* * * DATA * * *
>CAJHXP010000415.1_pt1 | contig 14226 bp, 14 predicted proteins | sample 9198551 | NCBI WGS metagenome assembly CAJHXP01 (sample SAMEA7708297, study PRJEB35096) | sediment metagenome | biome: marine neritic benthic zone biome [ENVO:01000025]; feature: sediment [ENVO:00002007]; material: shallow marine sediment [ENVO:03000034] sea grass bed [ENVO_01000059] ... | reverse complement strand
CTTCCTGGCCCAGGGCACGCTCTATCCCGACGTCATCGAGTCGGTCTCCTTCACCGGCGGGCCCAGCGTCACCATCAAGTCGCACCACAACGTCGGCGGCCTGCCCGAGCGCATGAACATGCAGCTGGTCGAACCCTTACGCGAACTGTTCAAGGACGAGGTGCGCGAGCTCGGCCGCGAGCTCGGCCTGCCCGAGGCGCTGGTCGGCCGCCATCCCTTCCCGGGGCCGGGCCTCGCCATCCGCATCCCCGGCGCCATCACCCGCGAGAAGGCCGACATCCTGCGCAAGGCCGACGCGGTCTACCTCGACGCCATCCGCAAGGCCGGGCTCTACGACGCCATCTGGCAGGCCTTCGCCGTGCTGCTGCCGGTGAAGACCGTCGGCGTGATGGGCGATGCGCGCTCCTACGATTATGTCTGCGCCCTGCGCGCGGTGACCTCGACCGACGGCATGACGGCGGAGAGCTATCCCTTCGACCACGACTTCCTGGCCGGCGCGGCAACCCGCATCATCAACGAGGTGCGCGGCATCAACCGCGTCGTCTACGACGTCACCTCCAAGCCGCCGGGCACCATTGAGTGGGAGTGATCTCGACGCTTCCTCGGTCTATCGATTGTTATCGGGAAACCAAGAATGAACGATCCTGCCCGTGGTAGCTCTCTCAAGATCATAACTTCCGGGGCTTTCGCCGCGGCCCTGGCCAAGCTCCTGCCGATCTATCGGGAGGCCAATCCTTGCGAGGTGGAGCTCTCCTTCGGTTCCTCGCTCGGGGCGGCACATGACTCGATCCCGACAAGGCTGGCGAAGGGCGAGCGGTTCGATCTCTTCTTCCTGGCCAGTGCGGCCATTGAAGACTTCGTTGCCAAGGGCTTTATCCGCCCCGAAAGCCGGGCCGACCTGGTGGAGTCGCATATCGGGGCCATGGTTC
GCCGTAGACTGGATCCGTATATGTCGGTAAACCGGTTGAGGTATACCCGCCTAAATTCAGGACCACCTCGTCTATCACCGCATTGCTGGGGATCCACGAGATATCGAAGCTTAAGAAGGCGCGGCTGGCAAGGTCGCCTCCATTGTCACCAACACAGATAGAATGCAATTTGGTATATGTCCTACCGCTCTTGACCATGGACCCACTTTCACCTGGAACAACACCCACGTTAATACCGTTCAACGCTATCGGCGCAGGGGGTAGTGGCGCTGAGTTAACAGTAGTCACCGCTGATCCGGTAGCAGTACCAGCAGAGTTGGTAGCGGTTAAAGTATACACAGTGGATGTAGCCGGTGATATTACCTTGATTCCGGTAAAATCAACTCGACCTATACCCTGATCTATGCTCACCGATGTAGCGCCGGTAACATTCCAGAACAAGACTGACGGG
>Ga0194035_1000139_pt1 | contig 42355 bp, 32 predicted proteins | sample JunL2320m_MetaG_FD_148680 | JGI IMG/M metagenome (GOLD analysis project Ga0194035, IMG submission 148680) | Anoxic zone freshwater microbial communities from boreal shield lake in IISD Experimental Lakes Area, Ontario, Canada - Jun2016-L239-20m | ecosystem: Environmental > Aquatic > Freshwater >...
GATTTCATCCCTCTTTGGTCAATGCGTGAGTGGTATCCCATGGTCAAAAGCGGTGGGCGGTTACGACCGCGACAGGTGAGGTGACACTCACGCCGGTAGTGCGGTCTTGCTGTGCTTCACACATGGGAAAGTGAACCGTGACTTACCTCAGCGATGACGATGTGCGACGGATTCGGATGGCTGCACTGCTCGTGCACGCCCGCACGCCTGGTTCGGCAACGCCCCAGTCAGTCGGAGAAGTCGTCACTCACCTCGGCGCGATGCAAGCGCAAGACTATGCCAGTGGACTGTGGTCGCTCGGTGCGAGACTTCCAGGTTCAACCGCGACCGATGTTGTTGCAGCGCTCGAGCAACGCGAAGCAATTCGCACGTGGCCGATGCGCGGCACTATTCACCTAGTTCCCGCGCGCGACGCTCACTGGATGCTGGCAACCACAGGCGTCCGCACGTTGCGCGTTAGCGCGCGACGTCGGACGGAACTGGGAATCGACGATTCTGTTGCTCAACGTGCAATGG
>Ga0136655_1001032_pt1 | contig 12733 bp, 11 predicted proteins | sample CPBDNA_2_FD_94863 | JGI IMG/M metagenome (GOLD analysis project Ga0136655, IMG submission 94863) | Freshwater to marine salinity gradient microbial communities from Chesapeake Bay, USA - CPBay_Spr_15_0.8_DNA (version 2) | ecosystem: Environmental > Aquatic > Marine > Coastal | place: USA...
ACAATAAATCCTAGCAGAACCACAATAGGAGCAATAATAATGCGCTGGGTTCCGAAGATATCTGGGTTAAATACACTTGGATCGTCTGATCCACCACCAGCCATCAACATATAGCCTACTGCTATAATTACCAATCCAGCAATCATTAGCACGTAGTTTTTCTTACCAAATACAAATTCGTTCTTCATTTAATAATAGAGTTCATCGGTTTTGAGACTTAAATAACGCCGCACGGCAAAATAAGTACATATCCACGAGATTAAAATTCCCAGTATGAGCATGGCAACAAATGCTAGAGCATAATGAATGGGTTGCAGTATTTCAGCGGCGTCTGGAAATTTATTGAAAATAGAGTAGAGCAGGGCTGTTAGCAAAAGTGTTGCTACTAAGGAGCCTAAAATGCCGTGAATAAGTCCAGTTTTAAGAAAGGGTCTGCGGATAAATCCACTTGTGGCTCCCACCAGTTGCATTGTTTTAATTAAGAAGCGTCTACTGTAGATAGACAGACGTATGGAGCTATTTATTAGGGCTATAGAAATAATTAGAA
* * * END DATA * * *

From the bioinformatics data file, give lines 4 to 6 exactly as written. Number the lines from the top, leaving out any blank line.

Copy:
>Ga0194035_1000139_pt1 | contig 42355 bp, 32 predicted proteins | sample JunL2320m_MetaG_FD_148680 | JGI IMG/M metagenome (GOLD analysis project Ga0194035, IMG submission 148680) | Anoxic zone freshwater microbial communities from boreal shield lake in IISD Experimental Lakes Area, Ontario, Canada - Jun2016-L239-20m | ecosystem: Environmental > Aquatic > Freshwater >...
GATTTCATCCCTCTTTGGTCAATGCGTGAGTGGTATCCCATGGTCAAAAGCGGTGGGCGGTTACGACCGCGACAGGTGAGGTGACACTCACGCCGGTAGTGCGGTCTTGCTGTGCTTCACACATGGGAAAGTGAACCGTGACTTACCTCAGCGATGACGATGTGCGACGGATTCGGATGGCTGCACTGCTCGTGCACGCCCGCACGCCTGGTTCGGCAACGCCCCAGTCAGTCGGAGAAGTCGTCACTCACCTCGGCGCGATGCAAGCGCAAGACTATGCCAGTGGACTGTGGTCGCTCGGTGCGAGACTTCCAGGTTCAACCGCGACCGATGTTGTTGCAGCGCTCGAGCAACGCGAAGCAATTCGCACGTGGCCGATGCGCGGCACTATTCACCTAGTTCCCGCGCGCGACGCTCACTGGATGCTGGCAACCACAGGCGTCCGCACGTTGCGCGTTAGCGCGCGACGTCGGACGGAACTGGGAATCGACGATTCTGTTGCTCAACGTGCAATGG
>Ga0136655_1001032_pt1 | contig 12733 bp, 11 predicted proteins | sample CPBDNA_2_FD_94863 | JGI IMG/M metagenome (GOLD analysis project Ga0136655, IMG submission 94863) | Freshwater to marine salinity gradient microbial communities from Chesapeake Bay, USA - CPBay_Spr_15_0.8_DNA (version 2) | ecosystem: Environmental > Aquatic > Marine > Coastal | place: USA...